Predictability of Stock Returns
Disclaimer: This work has been submitted by a student. This is not an example of the work written by our professional academic writers. You can view samples of our professional work here.
Any opinions, findings, conclusions or recommendations expressed in this material are those of the authors and do not necessarily reflect the views of UK Essays.
Published: Wed, 14 Mar 2018
Many empirical studies have been done to show the predictability of stock returns and plenty of evidence supports that security returns are predictable.
Purpose of this paper and summary of paper
DIVIDEND, DIVIDEND YIELD AND STOCK RETURNS
A company makes use of the profit or surplus it earns in two major ways: Firstly, It can reinvest the profits in the business which is normally termed as retained earnings where company has the advantage of investing its surplus in the positive Net Present Value (NPV) projects. Secondly, it can either distribute the excess profits to the shareholders in the form of dividends or make use of that profit in doing the stock repurchases. Most of the companies in the present scenario are retaining a fraction of their total earnings and are distributing the remainder to the shareholders in the form of dividend. Some terms which are used throughout the paper are discussed.
Dividend is a taxable payment which is declared by the management board of a corporation for the class of its shareholders. It is paid to the shareholders out of the corporate profits usually quarterly earnings or retained earnings either in the form of cash, stock or property. A company usually announces quarterly and annually dividends based on a fixed schedule but sometimes announces the dividend at any time in the year and may refer it to special dividend. The allocation of a dividend is done as a fixed amount per shares called dividend per share, which results in shareholder receiving a dividend in regard to his/her shareholding pattern.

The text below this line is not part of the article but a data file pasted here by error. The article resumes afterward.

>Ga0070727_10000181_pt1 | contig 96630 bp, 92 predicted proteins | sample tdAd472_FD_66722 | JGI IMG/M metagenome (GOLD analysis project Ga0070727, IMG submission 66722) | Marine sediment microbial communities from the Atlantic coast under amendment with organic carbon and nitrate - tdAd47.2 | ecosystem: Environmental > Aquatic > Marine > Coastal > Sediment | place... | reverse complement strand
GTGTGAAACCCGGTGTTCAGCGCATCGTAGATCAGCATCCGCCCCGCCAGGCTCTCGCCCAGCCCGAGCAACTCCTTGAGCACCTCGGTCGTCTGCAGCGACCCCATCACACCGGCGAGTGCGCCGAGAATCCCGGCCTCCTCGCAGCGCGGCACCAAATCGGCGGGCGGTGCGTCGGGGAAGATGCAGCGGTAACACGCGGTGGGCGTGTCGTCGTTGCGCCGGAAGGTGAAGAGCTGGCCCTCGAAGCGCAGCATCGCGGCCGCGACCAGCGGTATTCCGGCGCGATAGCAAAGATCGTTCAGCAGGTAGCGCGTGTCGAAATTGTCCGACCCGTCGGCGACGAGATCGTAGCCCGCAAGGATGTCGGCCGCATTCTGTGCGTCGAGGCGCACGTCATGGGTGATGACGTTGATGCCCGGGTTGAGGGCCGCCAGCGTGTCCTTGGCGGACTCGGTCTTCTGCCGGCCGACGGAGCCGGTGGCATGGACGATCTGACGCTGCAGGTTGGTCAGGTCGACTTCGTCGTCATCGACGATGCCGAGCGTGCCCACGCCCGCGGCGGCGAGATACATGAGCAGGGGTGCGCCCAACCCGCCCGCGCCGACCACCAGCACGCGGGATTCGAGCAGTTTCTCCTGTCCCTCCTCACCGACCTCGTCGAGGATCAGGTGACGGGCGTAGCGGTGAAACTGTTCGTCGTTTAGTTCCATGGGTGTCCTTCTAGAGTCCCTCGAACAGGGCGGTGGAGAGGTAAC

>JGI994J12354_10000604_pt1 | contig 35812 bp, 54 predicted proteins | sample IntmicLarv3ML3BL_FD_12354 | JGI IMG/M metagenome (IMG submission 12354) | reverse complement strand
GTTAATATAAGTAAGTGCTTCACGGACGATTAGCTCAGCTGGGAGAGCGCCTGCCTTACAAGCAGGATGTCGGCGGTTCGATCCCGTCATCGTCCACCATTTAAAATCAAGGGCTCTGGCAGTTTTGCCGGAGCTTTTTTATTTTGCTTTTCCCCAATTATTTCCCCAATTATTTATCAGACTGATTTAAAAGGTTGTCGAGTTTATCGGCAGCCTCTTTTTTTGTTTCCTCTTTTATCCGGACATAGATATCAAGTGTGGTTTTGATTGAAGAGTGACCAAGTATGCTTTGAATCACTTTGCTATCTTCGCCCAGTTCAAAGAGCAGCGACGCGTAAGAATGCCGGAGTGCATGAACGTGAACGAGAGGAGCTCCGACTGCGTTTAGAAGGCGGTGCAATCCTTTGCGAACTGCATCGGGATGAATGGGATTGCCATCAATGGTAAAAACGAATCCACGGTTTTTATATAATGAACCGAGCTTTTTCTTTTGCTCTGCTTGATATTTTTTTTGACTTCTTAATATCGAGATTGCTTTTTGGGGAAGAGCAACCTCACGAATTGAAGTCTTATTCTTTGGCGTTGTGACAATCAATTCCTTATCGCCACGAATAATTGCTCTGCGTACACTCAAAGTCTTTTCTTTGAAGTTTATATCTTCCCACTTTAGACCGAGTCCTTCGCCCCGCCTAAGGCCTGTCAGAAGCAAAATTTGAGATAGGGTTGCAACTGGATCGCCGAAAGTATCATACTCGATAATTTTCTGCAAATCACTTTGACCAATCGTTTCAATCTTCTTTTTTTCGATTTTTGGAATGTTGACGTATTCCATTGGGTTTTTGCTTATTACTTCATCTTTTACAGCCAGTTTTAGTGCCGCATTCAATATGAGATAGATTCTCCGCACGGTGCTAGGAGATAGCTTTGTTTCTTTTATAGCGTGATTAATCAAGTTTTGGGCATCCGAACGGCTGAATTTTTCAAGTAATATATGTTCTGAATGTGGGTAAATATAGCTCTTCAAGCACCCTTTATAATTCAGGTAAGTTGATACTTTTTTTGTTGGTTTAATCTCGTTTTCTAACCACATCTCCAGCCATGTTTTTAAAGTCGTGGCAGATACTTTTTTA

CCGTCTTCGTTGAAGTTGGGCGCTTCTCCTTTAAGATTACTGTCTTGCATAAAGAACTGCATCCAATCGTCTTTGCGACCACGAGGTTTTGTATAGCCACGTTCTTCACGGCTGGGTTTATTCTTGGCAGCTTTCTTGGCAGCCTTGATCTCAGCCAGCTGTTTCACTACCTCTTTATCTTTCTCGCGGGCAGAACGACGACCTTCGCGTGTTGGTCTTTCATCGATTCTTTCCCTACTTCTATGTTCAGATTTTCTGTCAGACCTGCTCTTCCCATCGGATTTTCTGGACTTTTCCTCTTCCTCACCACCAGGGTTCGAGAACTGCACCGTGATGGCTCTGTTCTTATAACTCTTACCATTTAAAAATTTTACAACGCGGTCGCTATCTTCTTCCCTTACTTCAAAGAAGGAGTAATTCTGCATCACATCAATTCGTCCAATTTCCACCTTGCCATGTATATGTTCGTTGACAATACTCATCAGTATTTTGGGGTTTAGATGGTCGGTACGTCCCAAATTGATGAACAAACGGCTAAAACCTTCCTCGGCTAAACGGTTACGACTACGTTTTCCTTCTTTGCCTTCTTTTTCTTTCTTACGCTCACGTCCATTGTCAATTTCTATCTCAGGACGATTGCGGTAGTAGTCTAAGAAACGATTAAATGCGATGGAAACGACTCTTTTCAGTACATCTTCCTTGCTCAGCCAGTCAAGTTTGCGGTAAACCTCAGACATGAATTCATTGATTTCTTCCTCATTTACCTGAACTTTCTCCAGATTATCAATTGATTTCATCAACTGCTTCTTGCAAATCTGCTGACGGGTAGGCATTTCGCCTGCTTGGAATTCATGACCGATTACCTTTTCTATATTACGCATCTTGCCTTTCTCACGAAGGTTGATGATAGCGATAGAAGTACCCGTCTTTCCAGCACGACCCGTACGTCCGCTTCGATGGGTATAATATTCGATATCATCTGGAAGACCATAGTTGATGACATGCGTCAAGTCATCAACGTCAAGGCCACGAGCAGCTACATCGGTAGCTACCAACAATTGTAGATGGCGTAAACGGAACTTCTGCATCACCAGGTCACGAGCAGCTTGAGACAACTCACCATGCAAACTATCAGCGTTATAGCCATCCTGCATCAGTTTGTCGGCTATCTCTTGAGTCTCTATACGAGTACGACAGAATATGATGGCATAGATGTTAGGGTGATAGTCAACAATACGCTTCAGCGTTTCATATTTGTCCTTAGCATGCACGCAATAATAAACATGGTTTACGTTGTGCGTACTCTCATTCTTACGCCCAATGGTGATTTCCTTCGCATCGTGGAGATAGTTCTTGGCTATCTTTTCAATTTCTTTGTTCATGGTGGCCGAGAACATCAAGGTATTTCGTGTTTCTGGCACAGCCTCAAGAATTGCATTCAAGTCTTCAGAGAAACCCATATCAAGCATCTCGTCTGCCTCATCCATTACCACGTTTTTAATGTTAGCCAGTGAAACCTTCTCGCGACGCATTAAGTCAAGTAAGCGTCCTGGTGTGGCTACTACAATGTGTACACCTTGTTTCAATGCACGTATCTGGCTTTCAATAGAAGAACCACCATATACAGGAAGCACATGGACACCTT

Dividend yield is a rate of return an investor or a shareholder is getting from each buck invested in equity. Dividend yield ratio is a measure of calculating how much a corporation is spending on dividends each year comparative to its share price. It is calculated by dividing the company’s annual dividend payments by its market capitalisation or by dividing dividend per share by the price per share.
REVIEW OF LITERATURE
A detailed literature review is carried out to focus on the existing research on the subject of predictability of stock returns. Articles published in the professional journals, books, reports and other sourced information from the internet, particularly from the main professional bodies in UK, US and other emerging economies are highlighted.